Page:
You'll also need a persistence solution. For most people writing EE 6 applications that means JPA2. There are at least three excellent implementations of this specification to choose from, including ours. You'll probably want to use JPA2 together with Bean Validation.

Once you've got a handle on CDI, JPA2, and whatever web framework you decide to use, take a look at EJB 3.1, and the more advanced functionality it offers for integrating with data stores and messaging, and managing asynchronicity. Unfortunately, the EJB spec itself is quite hard to read, so you should probably try to find a good tutorial. Be careful, there is still a lot of information about EJB 2 out there on the web. EJB 3.1 is a quite different beast.

Linda has written up the new typesafe query API. I previously blogged the reasoning behind this stuff here and here.

An open issue that Linda doesn't mention is query execution. I'm trying to convince the rest of the group that we should carry the typesafety all the way through to the query result set. Here's what I wrote to the group a few weeks ago:

Folks, I figured out a refactoring that gives us a way to do typesafe result sets, avoiding the use of Result. In this new approach, CriteriaQuery and Query would both have a type parameter. You could write code like this, if you have a single selection:
  CriteriaQuery<Order> q = qb.create(Order.class);
  Root<Order> order = q.from(Order.class);;

  Query<Order> eq = em.createQuery(q);
  List<Order> res= eq.getTypedResultList();
like this, if you have multiple selections and an object to wrap them in:
  CriteriaQuery<OrderProduct> q = qb.create(OrderProduct.class);
  Root<Order> order = q.from(Order.class);
  Join<Item, Product> product = order.join(Order_.items)
                                     .join(Item_.product); qb.construct(OrderProduct.class, order, product) );

  Query<OrderProduct> eq = em.createQuery(q);
  List<OrderProduct> res= eq.getTypedResultList();
Or, if you don't have a nice wrapper class like OrderProduct, you can fall back to use Result:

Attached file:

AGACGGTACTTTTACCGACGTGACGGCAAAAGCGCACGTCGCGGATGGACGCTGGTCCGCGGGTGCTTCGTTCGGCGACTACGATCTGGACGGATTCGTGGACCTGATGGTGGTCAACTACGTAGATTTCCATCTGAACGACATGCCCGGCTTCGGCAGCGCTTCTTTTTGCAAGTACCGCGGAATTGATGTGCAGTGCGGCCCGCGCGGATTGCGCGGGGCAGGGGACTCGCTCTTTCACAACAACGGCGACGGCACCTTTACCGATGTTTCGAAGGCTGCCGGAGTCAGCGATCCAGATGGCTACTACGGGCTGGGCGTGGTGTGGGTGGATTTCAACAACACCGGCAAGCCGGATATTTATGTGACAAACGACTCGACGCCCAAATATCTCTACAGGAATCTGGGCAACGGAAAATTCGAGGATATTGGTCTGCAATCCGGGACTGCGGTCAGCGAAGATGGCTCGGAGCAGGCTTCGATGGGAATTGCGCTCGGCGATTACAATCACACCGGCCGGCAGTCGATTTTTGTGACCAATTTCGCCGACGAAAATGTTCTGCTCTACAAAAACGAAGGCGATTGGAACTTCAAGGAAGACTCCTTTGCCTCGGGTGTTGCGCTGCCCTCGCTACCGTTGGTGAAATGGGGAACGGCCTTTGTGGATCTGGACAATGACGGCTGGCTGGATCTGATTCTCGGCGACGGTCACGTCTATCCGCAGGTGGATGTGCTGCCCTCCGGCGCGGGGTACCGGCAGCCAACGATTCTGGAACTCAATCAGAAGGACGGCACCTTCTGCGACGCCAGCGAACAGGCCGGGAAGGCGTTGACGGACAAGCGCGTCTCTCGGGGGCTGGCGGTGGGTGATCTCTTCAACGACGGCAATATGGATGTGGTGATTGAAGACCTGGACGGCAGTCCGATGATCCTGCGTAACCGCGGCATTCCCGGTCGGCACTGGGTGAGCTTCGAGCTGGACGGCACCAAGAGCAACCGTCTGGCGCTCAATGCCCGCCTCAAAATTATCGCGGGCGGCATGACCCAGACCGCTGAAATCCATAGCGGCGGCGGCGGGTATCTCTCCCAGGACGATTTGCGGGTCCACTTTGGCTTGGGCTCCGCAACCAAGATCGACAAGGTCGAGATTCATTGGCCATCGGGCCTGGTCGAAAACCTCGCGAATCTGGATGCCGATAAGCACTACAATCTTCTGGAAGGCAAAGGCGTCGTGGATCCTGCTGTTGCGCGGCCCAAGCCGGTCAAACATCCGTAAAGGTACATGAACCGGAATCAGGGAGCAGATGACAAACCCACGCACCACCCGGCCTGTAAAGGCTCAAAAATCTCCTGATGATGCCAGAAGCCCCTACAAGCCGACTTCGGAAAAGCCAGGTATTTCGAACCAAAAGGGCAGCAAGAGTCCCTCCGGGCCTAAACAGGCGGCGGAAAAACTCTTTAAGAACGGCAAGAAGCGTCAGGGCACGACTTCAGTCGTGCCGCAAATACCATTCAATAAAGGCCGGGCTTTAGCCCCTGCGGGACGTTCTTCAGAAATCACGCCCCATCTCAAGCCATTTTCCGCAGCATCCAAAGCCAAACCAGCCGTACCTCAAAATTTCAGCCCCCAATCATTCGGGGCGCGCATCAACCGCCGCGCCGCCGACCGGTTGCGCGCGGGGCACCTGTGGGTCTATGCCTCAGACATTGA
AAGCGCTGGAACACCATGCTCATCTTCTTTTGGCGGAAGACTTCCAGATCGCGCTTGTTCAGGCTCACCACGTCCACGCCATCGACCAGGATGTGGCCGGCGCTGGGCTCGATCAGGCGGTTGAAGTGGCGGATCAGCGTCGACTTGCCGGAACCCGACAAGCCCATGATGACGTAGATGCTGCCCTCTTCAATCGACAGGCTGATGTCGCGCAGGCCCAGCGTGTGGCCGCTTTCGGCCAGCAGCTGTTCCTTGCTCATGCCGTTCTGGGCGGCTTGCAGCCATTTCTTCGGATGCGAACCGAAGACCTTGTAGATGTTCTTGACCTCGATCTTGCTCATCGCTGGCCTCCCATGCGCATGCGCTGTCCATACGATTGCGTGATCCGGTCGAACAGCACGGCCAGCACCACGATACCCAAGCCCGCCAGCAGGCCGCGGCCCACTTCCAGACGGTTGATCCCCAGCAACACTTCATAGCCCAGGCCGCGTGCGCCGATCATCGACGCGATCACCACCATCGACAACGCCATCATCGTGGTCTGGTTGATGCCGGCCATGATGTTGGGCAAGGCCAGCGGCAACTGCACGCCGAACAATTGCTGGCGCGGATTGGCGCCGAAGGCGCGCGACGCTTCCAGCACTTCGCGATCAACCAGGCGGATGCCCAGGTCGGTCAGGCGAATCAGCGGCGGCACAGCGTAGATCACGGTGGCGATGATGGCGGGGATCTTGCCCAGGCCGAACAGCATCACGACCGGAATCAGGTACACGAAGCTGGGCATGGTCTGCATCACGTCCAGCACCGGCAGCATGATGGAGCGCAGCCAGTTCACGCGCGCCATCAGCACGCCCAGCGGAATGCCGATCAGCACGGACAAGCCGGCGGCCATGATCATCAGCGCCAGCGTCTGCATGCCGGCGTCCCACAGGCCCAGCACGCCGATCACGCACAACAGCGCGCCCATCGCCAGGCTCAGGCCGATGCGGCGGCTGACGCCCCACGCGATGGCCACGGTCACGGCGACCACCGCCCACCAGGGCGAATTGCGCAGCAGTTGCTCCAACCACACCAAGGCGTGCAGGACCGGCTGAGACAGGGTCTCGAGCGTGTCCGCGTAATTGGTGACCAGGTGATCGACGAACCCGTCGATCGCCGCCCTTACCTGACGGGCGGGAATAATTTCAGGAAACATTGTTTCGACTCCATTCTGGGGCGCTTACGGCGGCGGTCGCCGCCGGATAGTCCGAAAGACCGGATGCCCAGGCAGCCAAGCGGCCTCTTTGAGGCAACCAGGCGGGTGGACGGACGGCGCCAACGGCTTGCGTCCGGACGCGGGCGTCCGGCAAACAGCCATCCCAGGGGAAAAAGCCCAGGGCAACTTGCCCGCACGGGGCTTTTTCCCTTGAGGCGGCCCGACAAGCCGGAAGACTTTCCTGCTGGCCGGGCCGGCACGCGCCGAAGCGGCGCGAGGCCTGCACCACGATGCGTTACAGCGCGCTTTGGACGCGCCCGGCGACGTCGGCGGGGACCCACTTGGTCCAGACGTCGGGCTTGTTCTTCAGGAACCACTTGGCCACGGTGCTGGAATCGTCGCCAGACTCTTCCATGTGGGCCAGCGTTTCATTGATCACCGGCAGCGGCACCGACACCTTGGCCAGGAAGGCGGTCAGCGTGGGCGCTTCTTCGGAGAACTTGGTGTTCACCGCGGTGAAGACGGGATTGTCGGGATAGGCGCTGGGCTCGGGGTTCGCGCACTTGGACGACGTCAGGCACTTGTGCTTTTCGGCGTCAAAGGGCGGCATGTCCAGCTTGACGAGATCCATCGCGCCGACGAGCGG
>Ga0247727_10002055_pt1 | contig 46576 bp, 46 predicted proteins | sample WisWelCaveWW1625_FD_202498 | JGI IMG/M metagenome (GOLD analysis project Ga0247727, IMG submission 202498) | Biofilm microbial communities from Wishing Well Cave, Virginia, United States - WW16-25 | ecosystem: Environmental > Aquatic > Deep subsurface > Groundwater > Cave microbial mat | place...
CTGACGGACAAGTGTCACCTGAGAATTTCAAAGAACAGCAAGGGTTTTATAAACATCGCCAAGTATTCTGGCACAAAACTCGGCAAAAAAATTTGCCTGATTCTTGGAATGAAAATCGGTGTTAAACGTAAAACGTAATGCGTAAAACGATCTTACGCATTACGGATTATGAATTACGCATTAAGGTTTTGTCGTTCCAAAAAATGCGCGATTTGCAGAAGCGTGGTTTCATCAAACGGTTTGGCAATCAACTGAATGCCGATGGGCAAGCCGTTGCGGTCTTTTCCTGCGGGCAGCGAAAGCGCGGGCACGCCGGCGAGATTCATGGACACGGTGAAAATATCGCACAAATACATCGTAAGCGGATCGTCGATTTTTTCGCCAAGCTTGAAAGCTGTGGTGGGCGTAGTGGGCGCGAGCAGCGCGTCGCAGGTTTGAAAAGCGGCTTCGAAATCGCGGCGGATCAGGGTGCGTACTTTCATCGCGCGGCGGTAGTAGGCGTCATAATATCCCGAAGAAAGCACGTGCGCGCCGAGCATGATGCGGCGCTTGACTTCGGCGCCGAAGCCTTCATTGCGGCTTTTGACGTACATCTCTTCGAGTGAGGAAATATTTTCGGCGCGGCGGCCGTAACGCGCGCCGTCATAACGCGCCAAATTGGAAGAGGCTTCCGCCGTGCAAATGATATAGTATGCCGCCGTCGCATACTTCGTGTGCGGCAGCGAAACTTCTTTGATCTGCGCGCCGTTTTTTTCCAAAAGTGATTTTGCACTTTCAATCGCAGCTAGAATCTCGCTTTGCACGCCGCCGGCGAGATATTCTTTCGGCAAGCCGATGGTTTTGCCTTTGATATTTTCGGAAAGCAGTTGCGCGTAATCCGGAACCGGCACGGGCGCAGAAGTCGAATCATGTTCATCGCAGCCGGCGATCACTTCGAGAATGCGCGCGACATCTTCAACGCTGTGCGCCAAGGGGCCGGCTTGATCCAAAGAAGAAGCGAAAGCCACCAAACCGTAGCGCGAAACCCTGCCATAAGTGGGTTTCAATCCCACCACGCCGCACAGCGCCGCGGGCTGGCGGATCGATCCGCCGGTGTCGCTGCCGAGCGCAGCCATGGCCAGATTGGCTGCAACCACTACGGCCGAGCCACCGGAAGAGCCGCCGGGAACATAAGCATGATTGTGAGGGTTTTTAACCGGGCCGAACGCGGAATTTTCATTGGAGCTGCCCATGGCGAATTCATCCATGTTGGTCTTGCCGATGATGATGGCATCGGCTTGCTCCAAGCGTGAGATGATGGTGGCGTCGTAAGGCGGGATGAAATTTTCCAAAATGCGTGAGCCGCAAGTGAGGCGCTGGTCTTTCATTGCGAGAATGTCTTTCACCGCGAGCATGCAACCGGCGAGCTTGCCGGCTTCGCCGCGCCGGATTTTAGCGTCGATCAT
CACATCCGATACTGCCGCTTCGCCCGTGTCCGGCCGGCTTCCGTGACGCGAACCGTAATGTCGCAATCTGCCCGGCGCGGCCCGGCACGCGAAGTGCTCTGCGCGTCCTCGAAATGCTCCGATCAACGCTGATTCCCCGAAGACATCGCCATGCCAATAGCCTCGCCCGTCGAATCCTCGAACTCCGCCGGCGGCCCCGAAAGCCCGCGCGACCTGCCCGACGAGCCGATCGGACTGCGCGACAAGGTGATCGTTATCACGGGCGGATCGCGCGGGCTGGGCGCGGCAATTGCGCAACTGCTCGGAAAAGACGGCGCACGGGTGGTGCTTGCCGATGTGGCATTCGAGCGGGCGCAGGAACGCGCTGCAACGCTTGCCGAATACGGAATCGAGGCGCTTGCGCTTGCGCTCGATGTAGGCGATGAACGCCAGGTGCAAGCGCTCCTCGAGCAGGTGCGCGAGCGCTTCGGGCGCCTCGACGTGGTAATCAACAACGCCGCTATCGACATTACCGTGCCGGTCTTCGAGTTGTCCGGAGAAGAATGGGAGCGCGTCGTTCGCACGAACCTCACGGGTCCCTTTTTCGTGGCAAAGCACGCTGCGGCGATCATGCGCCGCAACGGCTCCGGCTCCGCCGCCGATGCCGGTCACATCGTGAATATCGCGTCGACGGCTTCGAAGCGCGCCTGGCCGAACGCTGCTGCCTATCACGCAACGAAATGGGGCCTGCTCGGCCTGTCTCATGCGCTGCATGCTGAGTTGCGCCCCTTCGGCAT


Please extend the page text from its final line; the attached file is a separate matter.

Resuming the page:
CriteriaQuery<Result> q = qb.create();
  Root<Order> order = q.from(Order.class);
  Join<Item, Product> product = order.join(Order_.items)
                                     .join(Item_.product); qb.result(order, product) );

  Query<Result> eq = em.createQuery(q);
  List<Result> res= eq.getTypedResultList();
This change let's people directly get typesafe lists of entities or wrappers, which is something that many people have asked for!

The big point about this API is that I can't write a query which selects Foo and then try to put it in a List<Bar>. It's truly typesafe, end-to-end.

The sticking point with this is that javax.persistence.Query does not currently have the needed type parameter, and there are millions of queries written to the JPA 1.0 APIs which would suddenly spit compiler warnings if we added a type parameter. So we might have to introduce a new interface like TypesafeQuery or something.

There's been plenty of discussion in the JPA group about my typesafe criteria proposal. My new favorite feature of the Java language is javax.annotation.Processor. Java 6 annotation processors are derived from the APT tool that existed in JDK 5, but are built into javac. Really, the name annotation processor is misleading, since this feature is only incidentally related to annotations. The Processor is really a fairly general purpose compiler plugin. If, like me, you've never been a fan of code generation, now is the time to reconsider. A Java 6 Processor can:

  • analyze the compiler's metamodel of the Java source code that is being compiled